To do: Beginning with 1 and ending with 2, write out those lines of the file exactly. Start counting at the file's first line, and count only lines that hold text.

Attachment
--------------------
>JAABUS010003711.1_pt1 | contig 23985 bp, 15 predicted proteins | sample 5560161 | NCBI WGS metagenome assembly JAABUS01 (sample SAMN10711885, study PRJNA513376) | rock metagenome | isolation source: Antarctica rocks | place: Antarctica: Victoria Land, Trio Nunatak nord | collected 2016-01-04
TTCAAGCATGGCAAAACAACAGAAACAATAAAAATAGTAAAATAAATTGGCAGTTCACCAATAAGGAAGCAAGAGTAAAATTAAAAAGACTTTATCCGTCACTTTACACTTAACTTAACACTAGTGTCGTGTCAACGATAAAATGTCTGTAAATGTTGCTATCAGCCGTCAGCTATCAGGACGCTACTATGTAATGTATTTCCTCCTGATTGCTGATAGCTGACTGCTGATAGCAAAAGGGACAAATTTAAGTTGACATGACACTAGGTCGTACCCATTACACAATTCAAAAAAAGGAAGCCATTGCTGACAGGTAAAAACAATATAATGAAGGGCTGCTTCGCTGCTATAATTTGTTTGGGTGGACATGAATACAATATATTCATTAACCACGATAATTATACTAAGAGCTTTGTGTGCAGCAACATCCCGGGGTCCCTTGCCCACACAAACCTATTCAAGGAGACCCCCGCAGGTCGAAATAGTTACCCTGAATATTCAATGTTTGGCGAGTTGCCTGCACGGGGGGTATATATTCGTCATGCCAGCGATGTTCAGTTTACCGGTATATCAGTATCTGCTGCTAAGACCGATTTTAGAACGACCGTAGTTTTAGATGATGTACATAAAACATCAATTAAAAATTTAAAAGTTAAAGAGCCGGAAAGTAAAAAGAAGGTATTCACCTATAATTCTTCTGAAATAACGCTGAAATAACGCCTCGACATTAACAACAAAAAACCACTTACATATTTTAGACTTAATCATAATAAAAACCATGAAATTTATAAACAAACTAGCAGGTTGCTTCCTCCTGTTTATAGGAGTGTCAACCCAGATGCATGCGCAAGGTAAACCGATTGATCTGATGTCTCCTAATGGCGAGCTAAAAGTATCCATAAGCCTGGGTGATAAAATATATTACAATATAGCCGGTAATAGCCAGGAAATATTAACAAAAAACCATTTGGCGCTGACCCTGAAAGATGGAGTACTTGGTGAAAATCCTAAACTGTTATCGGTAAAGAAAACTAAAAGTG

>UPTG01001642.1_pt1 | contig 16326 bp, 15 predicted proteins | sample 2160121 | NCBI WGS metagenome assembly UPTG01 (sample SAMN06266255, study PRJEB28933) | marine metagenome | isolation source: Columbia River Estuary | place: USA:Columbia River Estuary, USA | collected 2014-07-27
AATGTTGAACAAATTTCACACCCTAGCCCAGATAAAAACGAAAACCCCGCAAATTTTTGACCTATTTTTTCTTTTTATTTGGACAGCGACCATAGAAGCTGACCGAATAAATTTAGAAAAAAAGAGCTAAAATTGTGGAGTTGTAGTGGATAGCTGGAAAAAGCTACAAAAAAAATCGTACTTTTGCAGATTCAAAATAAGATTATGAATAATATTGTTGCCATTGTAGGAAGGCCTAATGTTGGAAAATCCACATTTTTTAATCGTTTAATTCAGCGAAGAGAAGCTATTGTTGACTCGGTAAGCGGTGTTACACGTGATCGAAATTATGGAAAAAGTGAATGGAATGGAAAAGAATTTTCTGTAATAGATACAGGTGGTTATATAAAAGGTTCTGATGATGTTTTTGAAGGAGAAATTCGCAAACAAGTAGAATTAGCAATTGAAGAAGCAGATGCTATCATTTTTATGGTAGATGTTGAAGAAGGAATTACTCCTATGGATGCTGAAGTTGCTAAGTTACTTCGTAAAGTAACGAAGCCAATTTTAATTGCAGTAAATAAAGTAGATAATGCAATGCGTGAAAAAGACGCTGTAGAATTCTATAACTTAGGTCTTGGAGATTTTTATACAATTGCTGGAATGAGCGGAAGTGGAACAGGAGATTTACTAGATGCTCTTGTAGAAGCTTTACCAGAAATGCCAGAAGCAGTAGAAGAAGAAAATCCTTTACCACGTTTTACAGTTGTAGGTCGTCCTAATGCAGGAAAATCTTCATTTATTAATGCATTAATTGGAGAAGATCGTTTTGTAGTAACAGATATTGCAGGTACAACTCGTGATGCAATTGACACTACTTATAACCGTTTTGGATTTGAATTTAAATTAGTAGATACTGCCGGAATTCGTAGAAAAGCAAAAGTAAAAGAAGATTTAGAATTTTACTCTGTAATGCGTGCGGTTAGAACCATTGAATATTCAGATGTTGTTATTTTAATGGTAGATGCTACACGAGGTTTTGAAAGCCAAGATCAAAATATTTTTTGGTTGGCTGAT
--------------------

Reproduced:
>JAABUS010003711.1_pt1 | contig 23985 bp, 15 predicted proteins | sample 5560161 | NCBI WGS metagenome assembly JAABUS01 (sample SAMN10711885, study PRJNA513376) | rock metagenome | isolation source: Antarctica rocks | place: Antarctica: Victoria Land, Trio Nunatak nord | collected 2016-01-04
TTCAAGCATGGCAAAACAACAGAAACAATAAAAATAGTAAAATAAATTGGCAGTTCACCAATAAGGAAGCAAGAGTAAAATTAAAAAGACTTTATCCGTCACTTTACACTTAACTTAACACTAGTGTCGTGTCAACGATAAAATGTCTGTAAATGTTGCTATCAGCCGTCAGCTATCAGGACGCTACTATGTAATGTATTTCCTCCTGATTGCTGATAGCTGACTGCTGATAGCAAAAGGGACAAATTTAAGTTGACATGACACTAGGTCGTACCCATTACACAATTCAAAAAAAGGAAGCCATTGCTGACAGGTAAAAACAATATAATGAAGGGCTGCTTCGCTGCTATAATTTGTTTGGGTGGACATGAATACAATATATTCATTAACCACGATAATTATACTAAGAGCTTTGTGTGCAGCAACATCCCGGGGTCCCTTGCCCACACAAACCTATTCAAGGAGACCCCCGCAGGTCGAAATAGTTACCCTGAATATTCAATGTTTGGCGAGTTGCCTGCACGGGGGGTATATATTCGTCATGCCAGCGATGTTCAGTTTACCGGTATATCAGTATCTGCTGCTAAGACCGATTTTAGAACGACCGTAGTTTTAGATGATGTACATAAAACATCAATTAAAAATTTAAAAGTTAAAGAGCCGGAAAGTAAAAAGAAGGTATTCACCTATAATTCTTCTGAAATAACGCTGAAATAACGCCTCGACATTAACAACAAAAAACCACTTACATATTTTAGACTTAATCATAATAAAAACCATGAAATTTATAAACAAACTAGCAGGTTGCTTCCTCCTGTTTATAGGAGTGTCAACCCAGATGCATGCGCAAGGTAAACCGATTGATCTGATGTCTCCTAATGGCGAGCTAAAAGTATCCATAAGCCTGGGTGATAAAATATATTACAATATAGCCGGTAATAGCCAGGAAATATTAACAAAAAACCATTTGGCGCTGACCCTGAAAGATGGAGTACTTGGTGAAAATCCTAAACTGTTATCGGTAAAGAAAACTAAAAGTG